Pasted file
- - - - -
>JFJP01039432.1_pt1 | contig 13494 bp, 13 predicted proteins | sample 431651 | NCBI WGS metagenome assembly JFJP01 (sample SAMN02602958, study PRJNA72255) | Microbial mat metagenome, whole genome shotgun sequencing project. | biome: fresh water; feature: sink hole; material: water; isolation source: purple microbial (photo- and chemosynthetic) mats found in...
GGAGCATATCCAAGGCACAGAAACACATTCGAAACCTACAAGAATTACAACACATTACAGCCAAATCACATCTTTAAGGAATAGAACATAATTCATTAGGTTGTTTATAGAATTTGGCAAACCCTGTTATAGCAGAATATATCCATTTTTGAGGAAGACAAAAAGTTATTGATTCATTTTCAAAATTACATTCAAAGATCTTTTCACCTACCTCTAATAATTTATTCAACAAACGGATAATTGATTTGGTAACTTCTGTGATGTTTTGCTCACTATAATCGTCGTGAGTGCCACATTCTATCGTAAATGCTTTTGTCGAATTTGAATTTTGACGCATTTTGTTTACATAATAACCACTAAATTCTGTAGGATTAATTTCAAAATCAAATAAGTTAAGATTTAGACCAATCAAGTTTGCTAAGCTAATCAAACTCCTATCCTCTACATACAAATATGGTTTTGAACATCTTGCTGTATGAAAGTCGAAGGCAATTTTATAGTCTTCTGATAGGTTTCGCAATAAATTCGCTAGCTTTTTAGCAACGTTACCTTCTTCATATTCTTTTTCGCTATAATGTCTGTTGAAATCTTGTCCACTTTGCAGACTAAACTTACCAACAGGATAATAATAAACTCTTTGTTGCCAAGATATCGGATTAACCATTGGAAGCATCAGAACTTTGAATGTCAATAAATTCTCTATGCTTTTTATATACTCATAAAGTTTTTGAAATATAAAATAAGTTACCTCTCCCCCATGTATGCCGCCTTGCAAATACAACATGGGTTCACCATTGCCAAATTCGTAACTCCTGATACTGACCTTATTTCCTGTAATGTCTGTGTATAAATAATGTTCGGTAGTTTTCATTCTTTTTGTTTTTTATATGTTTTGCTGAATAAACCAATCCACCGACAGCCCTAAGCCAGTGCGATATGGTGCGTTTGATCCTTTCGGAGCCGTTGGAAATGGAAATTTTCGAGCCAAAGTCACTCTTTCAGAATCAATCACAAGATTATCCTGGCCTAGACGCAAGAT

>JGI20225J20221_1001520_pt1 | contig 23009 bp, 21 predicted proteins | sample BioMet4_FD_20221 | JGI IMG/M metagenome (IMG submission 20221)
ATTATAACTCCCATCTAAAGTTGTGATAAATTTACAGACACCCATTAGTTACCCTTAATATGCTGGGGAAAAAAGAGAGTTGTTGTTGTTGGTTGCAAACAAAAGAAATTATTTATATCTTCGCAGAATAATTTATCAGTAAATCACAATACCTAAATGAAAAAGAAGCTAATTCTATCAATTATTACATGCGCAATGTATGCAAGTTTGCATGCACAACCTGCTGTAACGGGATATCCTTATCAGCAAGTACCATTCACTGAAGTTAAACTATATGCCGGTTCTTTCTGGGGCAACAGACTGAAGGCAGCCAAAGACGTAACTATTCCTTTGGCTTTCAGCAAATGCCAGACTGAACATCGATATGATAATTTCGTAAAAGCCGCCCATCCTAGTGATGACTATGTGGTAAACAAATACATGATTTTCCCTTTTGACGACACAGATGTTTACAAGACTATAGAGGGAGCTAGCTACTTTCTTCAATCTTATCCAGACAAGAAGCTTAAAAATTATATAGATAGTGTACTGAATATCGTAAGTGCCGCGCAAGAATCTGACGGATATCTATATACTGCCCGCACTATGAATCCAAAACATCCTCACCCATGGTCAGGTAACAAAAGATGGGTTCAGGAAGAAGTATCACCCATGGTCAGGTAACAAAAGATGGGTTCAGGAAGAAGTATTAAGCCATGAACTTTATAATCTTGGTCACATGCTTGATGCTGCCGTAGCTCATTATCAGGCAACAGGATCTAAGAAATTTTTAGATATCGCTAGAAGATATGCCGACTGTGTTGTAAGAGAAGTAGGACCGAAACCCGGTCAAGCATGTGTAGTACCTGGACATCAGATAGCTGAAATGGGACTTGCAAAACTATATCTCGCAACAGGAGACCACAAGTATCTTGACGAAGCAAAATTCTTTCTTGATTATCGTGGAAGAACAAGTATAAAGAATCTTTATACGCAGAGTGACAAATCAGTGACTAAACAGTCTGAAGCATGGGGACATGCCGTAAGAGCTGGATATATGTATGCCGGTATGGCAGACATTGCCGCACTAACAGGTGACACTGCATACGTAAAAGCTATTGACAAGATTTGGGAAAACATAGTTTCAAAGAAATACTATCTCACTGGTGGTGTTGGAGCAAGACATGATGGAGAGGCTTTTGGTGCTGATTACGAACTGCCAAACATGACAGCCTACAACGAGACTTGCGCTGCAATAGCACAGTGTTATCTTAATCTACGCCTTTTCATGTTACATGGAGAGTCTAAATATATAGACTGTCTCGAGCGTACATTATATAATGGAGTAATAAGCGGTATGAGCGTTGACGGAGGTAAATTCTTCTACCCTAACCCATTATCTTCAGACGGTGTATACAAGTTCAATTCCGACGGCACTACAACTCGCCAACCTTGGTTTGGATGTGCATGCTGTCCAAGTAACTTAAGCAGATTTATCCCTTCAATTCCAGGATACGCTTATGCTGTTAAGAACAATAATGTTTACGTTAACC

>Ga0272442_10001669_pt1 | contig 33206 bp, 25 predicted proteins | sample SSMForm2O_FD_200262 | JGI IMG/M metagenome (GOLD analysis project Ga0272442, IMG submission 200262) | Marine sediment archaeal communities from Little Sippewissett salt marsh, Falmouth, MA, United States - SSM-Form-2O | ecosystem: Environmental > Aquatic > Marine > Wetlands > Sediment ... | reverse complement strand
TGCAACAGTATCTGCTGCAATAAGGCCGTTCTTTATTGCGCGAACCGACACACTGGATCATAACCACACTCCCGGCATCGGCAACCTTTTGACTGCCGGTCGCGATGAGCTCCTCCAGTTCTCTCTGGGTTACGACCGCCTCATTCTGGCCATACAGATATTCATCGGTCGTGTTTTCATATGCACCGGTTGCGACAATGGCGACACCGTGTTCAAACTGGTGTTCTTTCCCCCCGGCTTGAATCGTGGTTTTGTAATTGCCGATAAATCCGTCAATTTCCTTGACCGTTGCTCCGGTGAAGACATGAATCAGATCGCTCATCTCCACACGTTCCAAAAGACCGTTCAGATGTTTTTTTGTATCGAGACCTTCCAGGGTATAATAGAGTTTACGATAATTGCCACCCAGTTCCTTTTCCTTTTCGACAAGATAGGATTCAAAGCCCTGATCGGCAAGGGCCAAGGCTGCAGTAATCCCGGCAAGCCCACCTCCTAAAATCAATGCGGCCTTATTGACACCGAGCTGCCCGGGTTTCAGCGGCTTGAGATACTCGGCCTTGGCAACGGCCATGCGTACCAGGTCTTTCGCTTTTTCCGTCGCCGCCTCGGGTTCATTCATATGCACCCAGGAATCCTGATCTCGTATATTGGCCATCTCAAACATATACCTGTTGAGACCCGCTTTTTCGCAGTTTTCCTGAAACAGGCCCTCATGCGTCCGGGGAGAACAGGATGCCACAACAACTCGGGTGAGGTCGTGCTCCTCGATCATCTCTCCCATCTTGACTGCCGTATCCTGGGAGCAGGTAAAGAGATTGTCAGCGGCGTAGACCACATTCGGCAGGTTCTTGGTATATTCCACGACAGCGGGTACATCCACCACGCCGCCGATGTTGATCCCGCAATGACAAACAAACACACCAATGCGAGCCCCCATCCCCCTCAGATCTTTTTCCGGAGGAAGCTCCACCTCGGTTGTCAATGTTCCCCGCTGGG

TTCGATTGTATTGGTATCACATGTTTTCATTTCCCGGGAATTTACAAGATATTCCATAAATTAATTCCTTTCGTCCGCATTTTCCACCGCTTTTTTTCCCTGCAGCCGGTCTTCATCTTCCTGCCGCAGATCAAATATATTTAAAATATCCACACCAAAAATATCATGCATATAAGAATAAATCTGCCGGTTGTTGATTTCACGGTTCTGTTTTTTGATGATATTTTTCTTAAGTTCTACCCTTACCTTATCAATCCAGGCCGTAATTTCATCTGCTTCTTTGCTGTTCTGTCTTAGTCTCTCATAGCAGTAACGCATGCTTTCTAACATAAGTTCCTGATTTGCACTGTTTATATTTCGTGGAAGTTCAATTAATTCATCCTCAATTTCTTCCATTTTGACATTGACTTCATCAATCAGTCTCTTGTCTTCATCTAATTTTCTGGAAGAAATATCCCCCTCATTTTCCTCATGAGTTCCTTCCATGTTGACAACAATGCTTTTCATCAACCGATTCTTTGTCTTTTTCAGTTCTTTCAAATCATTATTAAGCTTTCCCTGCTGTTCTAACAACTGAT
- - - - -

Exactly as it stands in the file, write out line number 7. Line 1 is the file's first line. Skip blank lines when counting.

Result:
TTCGATTGTATTGGTATCACATGTTTTCATTTCCCGGGAATTTACAAGATATTCCATAAATTAATTCCTTTCGTCCGCATTTTCCACCGCTTTTTTTCCCTGCAGCCGGTCTTCATCTTCCTGCCGCAGATCAAATATATTTAAAATATCCACACCAAAAATATCATGCATATAAGAATAAATCTGCCGGTTGTTGATTTCACGGTTCTGTTTTTTGATGATATTTTTCTTAAGTTCTACCCTTACCTTATCAATCCAGGCCGTAATTTCATCTGCTTCTTTGCTGTTCTGTCTTAGTCTCTCATAGCAGTAACGCATGCTTTCTAACATAAGTTCCTGATTTGCACTGTTTATATTTCGTGGAAGTTCAATTAATTCATCCTCAATTTCTTCCATTTTGACATTGACTTCATCAATCAGTCTCTTGTCTTCATCTAATTTTCTGGAAGAAATATCCCCCTCATTTTCCTCATGAGTTCCTTCCATGTTGACAACAATGCTTTTCATCAACCGATTCTTTGTCTTTTTCAGTTCTTTCAAATCATTATTAAGCTTTCCCTGCTGTTCTAACAACTGAT